Autism is a lifelong neuro-developmental condition which affects how an individual communicates with and relates to other people. It also affects how they make sense of the world around them.
The understanding and identification of autism has improved since the 1940s when it was first identified. There is no 'cure' but there are many things that can be done to help individuals with autism.
The Scottish Parliament Cross Party Group on Autism have recently produced a Review of the Scottish Strategy for Autism.
The signs and common traits with spoken communication includes:
- delay in speech development
- monotonous, flat sounding or robotic like speech
- communicating in single words
- repeating set words or phrases
Responding to others
People with autism may:
- find it difficult to show and accept affection
- not respond when their name is called, despite being able to hear
- react in a negative way when asked to do something
Interacting with others
People with autism may:
- appear to have little interest in others
- want to interact with others but don't show it in typical ways
- be unaware of people's personal space
- not enjoy social situations such as parties or social gatherings
- prefer to play or do things on their own
- not make eye contact or make too much eye contact
In their behaviour
Some people with autism:
- make repetitive movements such as rocking backwards and forwards, flapping their hands or flicking their fingers
- insist on familiar routines and become very anxious or upset if this is disrupted or changed
- have a strong dislike of certain foods based on the texture or colour as much as the taste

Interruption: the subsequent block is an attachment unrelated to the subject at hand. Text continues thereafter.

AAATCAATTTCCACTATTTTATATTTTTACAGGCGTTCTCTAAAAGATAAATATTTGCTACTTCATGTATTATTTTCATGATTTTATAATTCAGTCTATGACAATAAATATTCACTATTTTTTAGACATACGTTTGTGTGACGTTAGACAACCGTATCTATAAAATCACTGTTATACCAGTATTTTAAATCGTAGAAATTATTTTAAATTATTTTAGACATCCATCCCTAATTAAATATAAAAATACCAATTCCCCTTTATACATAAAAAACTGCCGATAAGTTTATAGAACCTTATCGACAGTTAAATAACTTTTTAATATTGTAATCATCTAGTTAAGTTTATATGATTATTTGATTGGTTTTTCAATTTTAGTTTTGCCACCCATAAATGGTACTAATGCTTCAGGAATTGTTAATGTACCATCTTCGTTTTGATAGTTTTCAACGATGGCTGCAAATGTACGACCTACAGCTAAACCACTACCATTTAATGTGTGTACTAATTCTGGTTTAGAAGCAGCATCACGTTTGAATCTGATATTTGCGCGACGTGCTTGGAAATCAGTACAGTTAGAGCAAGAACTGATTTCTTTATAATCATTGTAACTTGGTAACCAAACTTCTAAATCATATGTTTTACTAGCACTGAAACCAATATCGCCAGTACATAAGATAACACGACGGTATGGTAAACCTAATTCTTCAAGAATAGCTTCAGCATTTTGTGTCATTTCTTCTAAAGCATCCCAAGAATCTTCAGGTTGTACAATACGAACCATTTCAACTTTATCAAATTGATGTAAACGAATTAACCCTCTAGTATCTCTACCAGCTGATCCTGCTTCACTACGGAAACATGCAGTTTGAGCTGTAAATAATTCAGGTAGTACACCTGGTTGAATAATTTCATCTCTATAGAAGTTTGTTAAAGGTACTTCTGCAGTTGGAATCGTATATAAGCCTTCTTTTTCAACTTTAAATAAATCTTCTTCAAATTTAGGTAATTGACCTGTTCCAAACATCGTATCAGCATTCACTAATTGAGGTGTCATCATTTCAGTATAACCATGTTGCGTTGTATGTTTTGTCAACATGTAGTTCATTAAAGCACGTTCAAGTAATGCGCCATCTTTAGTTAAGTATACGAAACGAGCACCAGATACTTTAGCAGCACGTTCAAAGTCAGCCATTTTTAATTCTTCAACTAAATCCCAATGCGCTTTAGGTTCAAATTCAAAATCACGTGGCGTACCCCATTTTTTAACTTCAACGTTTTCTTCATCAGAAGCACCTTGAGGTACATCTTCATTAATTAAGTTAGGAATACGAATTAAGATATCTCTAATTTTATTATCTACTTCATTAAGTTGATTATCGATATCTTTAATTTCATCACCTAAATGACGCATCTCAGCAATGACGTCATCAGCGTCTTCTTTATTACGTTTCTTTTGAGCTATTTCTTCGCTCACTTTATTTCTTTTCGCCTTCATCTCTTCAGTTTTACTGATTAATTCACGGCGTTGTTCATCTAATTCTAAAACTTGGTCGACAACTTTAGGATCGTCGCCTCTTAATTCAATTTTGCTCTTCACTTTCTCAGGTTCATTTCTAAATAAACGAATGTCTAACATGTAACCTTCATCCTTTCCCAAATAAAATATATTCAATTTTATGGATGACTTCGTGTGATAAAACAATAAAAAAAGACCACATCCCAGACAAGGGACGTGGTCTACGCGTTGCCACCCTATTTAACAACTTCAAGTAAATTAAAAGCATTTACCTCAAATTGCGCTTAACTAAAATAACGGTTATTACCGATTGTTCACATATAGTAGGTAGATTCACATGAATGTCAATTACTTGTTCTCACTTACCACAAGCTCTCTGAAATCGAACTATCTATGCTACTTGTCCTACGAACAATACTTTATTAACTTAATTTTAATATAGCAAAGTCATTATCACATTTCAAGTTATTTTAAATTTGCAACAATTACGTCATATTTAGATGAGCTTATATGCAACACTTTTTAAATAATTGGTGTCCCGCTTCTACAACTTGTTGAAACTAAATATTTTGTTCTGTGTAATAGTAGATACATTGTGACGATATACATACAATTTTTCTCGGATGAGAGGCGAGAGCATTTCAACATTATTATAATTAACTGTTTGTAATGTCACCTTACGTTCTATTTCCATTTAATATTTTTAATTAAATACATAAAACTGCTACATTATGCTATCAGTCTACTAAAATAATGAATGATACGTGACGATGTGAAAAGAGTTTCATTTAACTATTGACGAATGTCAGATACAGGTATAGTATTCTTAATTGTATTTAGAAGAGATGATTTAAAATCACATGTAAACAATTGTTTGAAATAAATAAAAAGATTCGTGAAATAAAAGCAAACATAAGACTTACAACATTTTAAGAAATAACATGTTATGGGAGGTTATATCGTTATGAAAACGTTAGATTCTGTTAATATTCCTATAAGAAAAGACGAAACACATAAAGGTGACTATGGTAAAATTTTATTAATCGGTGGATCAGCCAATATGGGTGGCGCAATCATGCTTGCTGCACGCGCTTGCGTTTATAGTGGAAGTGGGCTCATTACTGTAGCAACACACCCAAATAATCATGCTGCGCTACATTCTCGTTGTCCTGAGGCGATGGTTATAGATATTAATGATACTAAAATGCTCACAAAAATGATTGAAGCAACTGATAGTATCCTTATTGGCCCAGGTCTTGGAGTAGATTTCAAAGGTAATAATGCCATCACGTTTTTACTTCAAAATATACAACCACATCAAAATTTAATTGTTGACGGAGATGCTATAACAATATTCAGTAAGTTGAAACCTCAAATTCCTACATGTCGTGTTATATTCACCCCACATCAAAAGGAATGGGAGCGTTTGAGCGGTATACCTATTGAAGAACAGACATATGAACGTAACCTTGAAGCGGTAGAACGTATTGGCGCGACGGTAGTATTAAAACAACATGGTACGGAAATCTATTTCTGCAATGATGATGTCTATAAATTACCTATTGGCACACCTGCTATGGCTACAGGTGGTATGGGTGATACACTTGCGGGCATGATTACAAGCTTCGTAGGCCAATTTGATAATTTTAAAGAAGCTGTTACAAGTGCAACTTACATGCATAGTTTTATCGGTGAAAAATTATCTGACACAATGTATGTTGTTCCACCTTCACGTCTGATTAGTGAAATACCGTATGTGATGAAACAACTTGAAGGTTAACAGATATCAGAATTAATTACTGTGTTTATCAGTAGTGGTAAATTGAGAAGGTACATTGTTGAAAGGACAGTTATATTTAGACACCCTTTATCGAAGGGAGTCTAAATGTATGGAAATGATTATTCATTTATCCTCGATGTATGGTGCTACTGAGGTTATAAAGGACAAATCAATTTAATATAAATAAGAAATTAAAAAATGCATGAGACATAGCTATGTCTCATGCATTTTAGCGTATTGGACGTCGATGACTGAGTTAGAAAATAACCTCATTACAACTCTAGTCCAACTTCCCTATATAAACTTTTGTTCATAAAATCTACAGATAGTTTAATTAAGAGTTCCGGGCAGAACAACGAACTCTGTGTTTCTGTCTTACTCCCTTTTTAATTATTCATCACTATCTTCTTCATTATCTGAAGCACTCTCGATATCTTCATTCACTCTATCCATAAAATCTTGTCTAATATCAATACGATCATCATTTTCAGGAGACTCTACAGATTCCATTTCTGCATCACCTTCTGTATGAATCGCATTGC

- play with toys in a repetitive way, such as lining building blocks up rather than building with them
As well as these signs they may also:
- avoid speaking
- talk 'at' people rather than having a two-way conversation
- fail to understand or use social rules
- get upset if social rules are not used
- take things literally and understand sarcasm, jokes, metaphors or other common figures of speech
- have few friends and find it difficult to form new relationships
- develop a very specific interest in a particular topic or subject
- experience sensory difficulties in relation to vision, smells touch, sound and taste. This can mean that they may be either very sensitive or under responsive and look for additional stimulation
Autism is not a single condition, but a spectrum of closely related difficulties with shared characteristics. This means there can be individuals who are considered to be high functioning whilst others are on the lower functioning end of the spectrum. Every individual has some degree of problems with:
- social skills
- sensory difficulties
- flexible thinking
The level and ability of the combination of issues will vary greatly between individuals. No two people with autism have the same difficulties. This also includes differences between the way males with autism present and the way females present. For more information on these differences see the Autism Network Scotland website. Individuals with autism may also have difficulties understanding personal safety and other hazards in their environment.
For more information and a clear and concise guide, see Autism - a booklet for parents, carers and families of children and young people with autism.
Siblings are also affected by autism and we have created a resource, in partnership with three students from Biggar High School. The resource is called Your Story, My Story, our Story and gives an account of the 'lived experience' of these siblings. Education Resources have also produced a guide to strategies to support Children and Young People with Extreme Demand Avoidance.
The University of Leicester have created a series of short information films on different aspects of autism, which have been recorded in a number of different languages.